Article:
Do I Have to File for Divorce in the Same State I Got Married?

Have you decided to get a divorce? You may have thought this was the beginning of the end of the tough decisions you will need to face, but there are many more decisions and processes that will need to be navigated as you start on your path to a new chapter in your life. The first question you will probably face after deciding on divorce is, where do I actually file for divorce? If you were married in another state, you may be wondering if you have to go back to that state to get a divorce. Most all states have residency requirements for divorce filers. We will discuss more on where you can file for divorce here.

Do I Have to File for Divorce in the Same State I Got Married?

In order to be able to grant a divorce, a state court must have jurisdiction over the divorce proceedings. Jurisdiction means that the court has the power to rule over the procedures as well as decide the outcome of the case. This is why, in most cases, a person will petition for divorce in the state where he or she lives. Depending on how long he or she has lived in that state, it is most common that the court will have jurisdiction over a state resident to hear his or her divorce case.

Prior to filing for divorce, you should verify your state’s residency requirements. You should also check on the local county residency requirements. Do so promptly. If your spouse lives in another state, he or she may be looking to file for divorce there. Having a pending divorce case out of state can be logistically difficult and very inconvenient. You may also, however, want to investigate the state’s laws on divorce to see which is most favorable to your situation.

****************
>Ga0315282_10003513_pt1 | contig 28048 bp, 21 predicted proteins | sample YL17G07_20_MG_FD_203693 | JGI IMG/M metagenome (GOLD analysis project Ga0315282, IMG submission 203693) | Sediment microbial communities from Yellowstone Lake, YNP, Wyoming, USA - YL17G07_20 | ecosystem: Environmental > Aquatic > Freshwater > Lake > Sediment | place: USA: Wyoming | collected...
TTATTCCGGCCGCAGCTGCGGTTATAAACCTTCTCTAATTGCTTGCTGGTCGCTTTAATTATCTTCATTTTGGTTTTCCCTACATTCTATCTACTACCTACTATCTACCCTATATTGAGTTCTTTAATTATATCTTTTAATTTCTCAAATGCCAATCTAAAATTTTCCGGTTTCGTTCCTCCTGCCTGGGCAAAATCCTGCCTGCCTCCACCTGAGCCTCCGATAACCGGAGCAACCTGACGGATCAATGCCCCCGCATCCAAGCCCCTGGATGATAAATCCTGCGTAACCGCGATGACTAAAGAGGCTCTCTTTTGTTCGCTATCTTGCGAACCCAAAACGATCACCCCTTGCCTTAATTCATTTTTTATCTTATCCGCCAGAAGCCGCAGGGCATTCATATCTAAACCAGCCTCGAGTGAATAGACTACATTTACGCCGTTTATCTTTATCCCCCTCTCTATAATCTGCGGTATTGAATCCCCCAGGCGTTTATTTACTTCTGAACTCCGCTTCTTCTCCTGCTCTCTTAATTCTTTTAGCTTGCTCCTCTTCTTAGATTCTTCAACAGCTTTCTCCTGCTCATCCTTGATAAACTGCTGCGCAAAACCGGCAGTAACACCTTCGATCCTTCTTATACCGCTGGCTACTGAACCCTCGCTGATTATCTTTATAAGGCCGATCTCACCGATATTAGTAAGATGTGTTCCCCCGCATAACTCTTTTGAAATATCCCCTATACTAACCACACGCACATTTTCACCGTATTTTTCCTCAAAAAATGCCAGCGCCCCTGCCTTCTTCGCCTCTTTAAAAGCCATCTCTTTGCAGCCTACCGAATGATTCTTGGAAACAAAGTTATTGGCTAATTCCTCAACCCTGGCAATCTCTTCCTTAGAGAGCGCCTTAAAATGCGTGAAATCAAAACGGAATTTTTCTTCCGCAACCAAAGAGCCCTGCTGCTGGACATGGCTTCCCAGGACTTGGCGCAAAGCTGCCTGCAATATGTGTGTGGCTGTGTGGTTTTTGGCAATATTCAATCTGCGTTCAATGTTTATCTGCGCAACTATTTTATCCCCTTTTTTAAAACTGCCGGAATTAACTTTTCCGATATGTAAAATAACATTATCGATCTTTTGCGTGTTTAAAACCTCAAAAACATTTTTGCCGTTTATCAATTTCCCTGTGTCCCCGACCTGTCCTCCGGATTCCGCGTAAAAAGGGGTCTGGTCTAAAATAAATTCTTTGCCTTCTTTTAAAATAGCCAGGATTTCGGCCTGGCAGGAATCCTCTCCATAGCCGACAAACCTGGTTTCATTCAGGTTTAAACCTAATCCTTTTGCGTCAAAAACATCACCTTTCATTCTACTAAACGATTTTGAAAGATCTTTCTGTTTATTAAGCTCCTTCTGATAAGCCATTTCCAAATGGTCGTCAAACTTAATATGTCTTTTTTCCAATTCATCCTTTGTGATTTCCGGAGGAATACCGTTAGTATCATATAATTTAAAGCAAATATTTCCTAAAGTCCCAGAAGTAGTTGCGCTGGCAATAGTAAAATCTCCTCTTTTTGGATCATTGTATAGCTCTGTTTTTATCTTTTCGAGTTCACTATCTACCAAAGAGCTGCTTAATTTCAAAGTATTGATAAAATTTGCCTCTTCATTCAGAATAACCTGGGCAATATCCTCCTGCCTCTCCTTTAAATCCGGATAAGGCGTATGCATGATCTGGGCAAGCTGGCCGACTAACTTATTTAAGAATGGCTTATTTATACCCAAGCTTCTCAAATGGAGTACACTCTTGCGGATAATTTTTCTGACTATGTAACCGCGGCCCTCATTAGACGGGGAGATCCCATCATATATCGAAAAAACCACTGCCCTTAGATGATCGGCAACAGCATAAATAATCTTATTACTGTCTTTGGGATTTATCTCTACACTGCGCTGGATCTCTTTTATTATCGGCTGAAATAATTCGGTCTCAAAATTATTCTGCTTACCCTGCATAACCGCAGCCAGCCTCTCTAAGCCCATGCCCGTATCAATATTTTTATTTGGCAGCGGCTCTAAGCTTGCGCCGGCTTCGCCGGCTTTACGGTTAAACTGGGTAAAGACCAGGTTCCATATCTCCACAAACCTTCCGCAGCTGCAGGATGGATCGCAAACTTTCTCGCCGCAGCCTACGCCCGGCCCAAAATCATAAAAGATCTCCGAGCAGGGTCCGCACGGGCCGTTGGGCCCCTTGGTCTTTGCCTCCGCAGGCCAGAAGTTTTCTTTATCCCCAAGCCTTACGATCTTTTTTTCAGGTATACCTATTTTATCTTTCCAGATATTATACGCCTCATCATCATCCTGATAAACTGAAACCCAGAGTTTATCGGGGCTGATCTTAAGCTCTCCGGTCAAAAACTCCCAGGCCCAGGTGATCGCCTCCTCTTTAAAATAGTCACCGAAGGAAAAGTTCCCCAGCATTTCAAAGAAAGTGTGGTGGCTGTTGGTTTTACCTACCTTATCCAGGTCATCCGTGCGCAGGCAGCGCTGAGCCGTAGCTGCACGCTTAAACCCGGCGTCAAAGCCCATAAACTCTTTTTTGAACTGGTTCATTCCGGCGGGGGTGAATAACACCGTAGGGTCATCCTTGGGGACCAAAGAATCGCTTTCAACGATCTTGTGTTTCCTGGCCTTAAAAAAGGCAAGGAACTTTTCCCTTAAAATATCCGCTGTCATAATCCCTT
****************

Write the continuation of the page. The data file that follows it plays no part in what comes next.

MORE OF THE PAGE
To file for divorce, you must meet the state’s residency requirements. There are a few different ways to meet the residency requirements. If you or your spouse has been living in New York continuously for a minimum of two years prior to the initiating of the divorce case, then you will meet the residency requirements. Alternately, if you or your spouse has been living in New York continuously for a minimum of one year prior to the initiating of the divorce case and you either got married in New York, lived in New York as a married couple, or the grounds for divorce occurred in New York, then you will meet the residency requirements. Lastly, you can meet the residency requirements if both you and your spouse are residents of New York the day the divorce is initiated and the grounds for your divorce occurred in New York.

Syracuse Divorce Attorneys

Considering divorce? Get a trusted legal team by your side. CDH Law is here to advocate for you as we help you navigate the divorce process. Contact us today.